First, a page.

WFA presents screening of ‘Survivors of the Holocaust’

Washburn Film Association is presenting a film about the Holocaust Nov. 29, 2022. Allan Holzman, the director of the film, is also attending and will answer questions after the screening. (image courtesy of WFA)

The Washburn Film Association is holding a screening of a documentary on the Holocaust Nov. 29, 2022, in Henderson 100. Jess Seidel, president of the WFA, has released the following statement about the event:

“Washburn Filmmakers Association will be screening the Emmy-winning documentary ‘Survivors of the Holocaust’ followed immediately by a Q&A with the director Allan Holzman & history professor Dr. Thomas Prasch. Holzman and Prasch will discuss the history around the documentary, the filmmaking process and any other audience questions. The event will take place Nov. 29th in Henderson Room 100, as well as over Facebook Live.”

In addition, Holzman has also released a statement about the film and his process:

“After two decades as a B-movie film editor and director, I fell in love with the process of storytelling through the documentary filmmaking medium. As a stutterer since the age of six, I became fluent in the language of film editing during my college years, thrilled with the ability to communicate with a power to move people more than I ever dreamed.

My initial foray into documentary editing occurred with ‘The Native Americans’, Ted Turner’s 6-hour Emmy Award-winning series, where I gained the knowledge and skill of interweaving interviews while visualizing their emotions, thoughts and feelings to create sequences without narration or title cards, engaging the audience as if they were watching a feature film.

It was not an easy task to convince the top executives at Dreamworks and Turner Broadcasting that I could make a documentary, utilizing interviews from Steven Spielberg’s Survivors of the Shoah Visual History Foundation to tell the story of the Holocaust without a word of narration or text-filled cards. There were three hundred interviews when I began the one-year editing journey, varying from two to six hours each. By the time I finished the first cut, which was two hours long, there were a thousand interviews from which to draw, each filled with an overwhelming determination to communicate the truth about the systematic extermination of six million people.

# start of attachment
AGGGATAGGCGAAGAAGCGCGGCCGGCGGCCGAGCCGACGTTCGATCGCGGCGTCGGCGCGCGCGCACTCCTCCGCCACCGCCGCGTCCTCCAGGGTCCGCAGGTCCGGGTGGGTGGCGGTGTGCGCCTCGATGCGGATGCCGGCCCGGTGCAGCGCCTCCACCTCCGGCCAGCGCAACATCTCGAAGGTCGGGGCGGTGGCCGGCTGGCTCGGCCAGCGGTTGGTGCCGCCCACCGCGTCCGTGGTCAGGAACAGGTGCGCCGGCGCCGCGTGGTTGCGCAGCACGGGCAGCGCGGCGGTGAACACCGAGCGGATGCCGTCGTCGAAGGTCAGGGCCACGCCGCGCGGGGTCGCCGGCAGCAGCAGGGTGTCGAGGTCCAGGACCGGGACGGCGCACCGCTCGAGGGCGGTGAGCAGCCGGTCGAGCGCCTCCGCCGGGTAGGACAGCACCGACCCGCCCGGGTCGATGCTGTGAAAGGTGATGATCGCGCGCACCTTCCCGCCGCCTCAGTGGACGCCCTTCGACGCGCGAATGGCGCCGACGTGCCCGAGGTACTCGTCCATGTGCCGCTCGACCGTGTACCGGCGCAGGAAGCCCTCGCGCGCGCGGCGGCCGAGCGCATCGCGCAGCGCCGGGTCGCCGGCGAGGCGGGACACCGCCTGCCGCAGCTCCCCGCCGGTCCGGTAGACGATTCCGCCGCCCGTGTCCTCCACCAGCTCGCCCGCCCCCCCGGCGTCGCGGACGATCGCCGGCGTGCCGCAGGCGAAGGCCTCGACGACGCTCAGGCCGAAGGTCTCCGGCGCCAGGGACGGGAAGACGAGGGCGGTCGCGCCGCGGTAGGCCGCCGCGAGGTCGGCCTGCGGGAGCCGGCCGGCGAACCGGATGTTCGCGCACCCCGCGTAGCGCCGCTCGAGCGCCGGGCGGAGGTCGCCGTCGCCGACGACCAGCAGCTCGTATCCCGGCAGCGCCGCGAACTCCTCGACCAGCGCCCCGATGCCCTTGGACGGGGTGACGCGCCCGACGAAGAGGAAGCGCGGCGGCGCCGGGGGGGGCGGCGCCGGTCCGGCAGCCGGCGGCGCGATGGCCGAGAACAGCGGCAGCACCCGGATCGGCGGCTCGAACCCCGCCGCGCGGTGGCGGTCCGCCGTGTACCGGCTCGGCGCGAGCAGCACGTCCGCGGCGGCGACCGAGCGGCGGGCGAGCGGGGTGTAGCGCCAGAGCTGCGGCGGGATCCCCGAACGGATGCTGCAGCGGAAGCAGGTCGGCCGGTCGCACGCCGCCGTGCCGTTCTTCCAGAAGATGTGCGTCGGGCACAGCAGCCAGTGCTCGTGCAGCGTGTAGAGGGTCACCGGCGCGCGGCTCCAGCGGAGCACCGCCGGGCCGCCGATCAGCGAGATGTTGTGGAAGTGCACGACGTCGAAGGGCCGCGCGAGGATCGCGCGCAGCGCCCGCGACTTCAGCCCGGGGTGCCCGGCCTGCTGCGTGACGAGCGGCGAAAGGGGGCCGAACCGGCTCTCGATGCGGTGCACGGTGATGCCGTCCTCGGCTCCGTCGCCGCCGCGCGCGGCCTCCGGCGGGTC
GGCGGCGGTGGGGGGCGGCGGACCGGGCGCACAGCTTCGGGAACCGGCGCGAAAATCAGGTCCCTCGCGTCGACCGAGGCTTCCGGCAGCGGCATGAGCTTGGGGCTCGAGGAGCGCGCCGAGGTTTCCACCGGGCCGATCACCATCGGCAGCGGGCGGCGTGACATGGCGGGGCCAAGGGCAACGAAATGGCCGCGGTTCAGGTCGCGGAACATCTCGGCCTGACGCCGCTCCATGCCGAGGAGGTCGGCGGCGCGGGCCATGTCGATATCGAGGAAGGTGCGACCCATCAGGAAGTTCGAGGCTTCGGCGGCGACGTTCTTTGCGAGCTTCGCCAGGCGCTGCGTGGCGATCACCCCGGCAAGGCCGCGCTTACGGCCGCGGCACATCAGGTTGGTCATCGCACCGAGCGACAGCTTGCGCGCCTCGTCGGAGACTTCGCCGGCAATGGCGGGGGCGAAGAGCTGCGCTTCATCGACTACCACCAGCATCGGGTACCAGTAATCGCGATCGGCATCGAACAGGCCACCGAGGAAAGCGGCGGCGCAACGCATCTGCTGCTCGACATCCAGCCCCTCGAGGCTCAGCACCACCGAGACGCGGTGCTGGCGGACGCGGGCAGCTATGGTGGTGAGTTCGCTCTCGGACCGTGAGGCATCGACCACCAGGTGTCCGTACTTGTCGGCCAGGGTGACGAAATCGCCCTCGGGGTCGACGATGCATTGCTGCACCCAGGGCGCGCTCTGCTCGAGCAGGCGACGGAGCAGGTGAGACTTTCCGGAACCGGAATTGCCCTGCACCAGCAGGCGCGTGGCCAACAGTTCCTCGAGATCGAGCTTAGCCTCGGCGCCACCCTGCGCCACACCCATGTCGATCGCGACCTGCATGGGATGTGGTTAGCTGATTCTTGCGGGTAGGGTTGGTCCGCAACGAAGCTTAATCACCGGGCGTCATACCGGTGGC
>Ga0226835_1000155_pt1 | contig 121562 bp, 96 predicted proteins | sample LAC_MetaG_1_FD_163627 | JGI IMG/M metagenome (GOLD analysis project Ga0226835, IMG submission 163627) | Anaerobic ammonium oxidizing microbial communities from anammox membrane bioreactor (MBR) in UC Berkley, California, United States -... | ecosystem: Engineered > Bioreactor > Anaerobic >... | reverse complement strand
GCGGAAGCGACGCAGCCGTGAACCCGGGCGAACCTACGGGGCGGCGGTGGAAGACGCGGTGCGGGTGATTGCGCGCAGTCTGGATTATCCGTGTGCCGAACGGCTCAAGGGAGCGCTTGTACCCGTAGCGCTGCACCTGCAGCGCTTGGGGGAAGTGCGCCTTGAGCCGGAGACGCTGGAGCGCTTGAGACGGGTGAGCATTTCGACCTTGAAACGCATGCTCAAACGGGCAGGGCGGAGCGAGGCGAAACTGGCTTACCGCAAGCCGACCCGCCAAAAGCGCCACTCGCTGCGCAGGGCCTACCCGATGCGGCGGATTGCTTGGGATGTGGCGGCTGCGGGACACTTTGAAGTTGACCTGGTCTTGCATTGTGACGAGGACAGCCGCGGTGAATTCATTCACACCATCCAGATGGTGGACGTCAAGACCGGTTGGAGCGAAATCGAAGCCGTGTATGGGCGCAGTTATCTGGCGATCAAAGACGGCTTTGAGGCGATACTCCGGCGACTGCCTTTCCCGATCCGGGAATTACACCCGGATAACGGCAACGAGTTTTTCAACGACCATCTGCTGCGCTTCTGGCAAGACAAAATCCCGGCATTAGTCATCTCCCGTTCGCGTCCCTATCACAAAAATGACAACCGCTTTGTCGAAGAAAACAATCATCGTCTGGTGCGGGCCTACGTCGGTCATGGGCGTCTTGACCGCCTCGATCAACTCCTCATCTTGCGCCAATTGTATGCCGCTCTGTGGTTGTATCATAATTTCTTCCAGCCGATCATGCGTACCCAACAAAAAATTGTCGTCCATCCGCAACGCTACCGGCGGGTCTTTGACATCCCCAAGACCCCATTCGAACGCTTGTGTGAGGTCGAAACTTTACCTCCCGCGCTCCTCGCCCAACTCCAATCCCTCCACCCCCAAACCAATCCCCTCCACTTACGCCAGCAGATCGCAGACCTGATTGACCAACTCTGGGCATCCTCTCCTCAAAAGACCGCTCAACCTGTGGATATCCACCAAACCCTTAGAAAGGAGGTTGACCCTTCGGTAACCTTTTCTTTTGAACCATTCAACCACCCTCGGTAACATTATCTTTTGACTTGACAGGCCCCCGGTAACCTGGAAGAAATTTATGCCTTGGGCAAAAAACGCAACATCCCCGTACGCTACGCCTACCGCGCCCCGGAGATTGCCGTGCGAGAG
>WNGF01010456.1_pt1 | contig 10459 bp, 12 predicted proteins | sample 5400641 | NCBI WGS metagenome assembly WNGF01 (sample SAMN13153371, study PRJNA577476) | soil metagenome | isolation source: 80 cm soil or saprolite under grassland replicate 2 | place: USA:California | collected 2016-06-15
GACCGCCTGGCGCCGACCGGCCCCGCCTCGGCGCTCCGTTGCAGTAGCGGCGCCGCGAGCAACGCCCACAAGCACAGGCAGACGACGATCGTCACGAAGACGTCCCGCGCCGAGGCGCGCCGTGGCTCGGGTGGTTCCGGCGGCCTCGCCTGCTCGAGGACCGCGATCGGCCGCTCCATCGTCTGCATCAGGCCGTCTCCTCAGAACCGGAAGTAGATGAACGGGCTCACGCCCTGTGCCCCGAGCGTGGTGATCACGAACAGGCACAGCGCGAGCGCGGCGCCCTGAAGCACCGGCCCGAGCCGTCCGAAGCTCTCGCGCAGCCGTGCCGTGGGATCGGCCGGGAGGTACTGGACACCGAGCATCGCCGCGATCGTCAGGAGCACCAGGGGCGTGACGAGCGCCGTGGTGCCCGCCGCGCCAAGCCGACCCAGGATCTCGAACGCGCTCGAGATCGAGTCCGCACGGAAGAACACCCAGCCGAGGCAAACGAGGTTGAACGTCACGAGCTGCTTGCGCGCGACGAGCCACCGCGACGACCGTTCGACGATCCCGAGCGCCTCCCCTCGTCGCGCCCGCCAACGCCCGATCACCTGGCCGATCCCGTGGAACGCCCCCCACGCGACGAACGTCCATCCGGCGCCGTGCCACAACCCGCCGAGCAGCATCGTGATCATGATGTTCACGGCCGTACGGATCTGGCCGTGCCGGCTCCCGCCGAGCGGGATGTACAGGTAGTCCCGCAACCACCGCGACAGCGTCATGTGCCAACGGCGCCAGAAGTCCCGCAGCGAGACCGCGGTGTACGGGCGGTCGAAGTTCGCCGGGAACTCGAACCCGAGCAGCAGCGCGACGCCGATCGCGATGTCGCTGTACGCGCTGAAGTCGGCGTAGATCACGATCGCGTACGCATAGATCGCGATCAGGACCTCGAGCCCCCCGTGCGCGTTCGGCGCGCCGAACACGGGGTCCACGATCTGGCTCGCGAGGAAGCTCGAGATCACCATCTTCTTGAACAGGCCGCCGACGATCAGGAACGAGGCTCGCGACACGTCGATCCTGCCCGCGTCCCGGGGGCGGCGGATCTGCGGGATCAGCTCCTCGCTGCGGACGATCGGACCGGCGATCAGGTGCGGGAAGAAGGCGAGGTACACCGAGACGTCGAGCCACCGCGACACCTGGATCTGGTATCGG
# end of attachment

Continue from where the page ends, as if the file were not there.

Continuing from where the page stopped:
The field cinematographers and producers, many of whom were second generation survivors, recorded interviews from all over the US and Europe. They would relay messages during the editing process of what they felt was worthy of expressing Jewish life before, during and after World War II. Whenever I cried, I attempted to edit that part of the story into the film. Soon, I discovered that most of the survivors were from ten to seventeen when they entered the camps. These children, who lost their parents, grandparents, brothers and sisters in addition to their youth, conveyed their memories that they had held for their entire lives, most of them for the very first time.”

Students and faculty are encouraged to come watch the film and share in the experience.

Edited by Aja Carter